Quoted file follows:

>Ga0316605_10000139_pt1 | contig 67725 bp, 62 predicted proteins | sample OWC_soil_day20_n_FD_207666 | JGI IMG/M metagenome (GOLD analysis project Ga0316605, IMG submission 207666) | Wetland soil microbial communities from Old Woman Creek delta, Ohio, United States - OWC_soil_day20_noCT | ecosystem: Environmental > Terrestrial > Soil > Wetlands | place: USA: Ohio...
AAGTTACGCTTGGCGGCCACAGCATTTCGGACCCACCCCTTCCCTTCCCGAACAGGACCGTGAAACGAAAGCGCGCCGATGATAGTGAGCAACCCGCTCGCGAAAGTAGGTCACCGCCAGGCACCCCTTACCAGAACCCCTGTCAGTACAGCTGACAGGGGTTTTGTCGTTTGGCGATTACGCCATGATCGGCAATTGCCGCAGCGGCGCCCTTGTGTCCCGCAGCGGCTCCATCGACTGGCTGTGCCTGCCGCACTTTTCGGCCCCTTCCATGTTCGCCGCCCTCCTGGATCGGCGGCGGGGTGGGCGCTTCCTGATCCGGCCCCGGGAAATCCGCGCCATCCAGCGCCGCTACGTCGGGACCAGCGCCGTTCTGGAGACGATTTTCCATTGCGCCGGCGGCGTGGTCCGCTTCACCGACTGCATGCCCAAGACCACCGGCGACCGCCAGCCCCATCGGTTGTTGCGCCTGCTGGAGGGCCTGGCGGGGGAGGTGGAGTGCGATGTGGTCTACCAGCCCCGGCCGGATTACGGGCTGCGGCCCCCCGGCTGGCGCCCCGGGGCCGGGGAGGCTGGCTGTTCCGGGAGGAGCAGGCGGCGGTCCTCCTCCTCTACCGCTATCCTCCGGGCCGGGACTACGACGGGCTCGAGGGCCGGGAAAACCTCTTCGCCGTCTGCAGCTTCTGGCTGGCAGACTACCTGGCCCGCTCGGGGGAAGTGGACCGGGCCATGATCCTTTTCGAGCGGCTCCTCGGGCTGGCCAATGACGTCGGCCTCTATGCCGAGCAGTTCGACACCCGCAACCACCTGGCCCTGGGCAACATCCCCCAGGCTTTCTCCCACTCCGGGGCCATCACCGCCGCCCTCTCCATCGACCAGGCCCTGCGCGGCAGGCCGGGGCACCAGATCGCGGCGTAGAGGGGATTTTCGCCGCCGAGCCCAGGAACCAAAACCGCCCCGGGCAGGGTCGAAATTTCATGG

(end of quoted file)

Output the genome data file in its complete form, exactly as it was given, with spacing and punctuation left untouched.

>Ga0316605_10000139_pt1 | contig 67725 bp, 62 predicted proteins | sample OWC_soil_day20_n_FD_207666 | JGI IMG/M metagenome (GOLD analysis project Ga0316605, IMG submission 207666) | Wetland soil microbial communities from Old Woman Creek delta, Ohio, United States - OWC_soil_day20_noCT | ecosystem: Environmental > Terrestrial > Soil > Wetlands | place: USA: Ohio...
AAGTTACGCTTGGCGGCCACAGCATTTCGGACCCACCCCTTCCCTTCCCGAACAGGACCGTGAAACGAAAGCGCGCCGATGATAGTGAGCAACCCGCTCGCGAAAGTAGGTCACCGCCAGGCACCCCTTACCAGAACCCCTGTCAGTACAGCTGACAGGGGTTTTGTCGTTTGGCGATTACGCCATGATCGGCAATTGCCGCAGCGGCGCCCTTGTGTCCCGCAGCGGCTCCATCGACTGGCTGTGCCTGCCGCACTTTTCGGCCCCTTCCATGTTCGCCGCCCTCCTGGATCGGCGGCGGGGTGGGCGCTTCCTGATCCGGCCCCGGGAAATCCGCGCCATCCAGCGCCGCTACGTCGGGACCAGCGCCGTTCTGGAGACGATTTTCCATTGCGCCGGCGGCGTGGTCCGCTTCACCGACTGCATGCCCAAGACCACCGGCGACCGCCAGCCCCATCGGTTGTTGCGCCTGCTGGAGGGCCTGGCGGGGGAGGTGGAGTGCGATGTGGTCTACCAGCCCCGGCCGGATTACGGGCTGCGGCCCCCCGGCTGGCGCCCCGGGGCCGGGGAGGCTGGCTGTTCCGGGAGGAGCAGGCGGCGGTCCTCCTCCTCTACCGCTATCCTCCGGGCCGGGACTACGACGGGCTCGAGGGCCGGGAAAACCTCTTCGCCGTCTGCAGCTTCTGGCTGGCAGACTACCTGGCCCGCTCGGGGGAAGTGGACCGGGCCATGATCCTTTTCGAGCGGCTCCTCGGGCTGGCCAATGACGTCGGCCTCTATGCCGAGCAGTTCGACACCCGCAACCACCTGGCCCTGGGCAACATCCCCCAGGCTTTCTCCCACTCCGGGGCCATCACCGCCGCCCTCTCCATCGACCAGGCCCTGCGCGGCAGGCCGGGGCACCAGATCGCGGCGTAGAGGGGATTTTCGCCGCCGAGCCCAGGAACCAAAACCGCCCCGGGCAGGGTCGAAATTTCATGG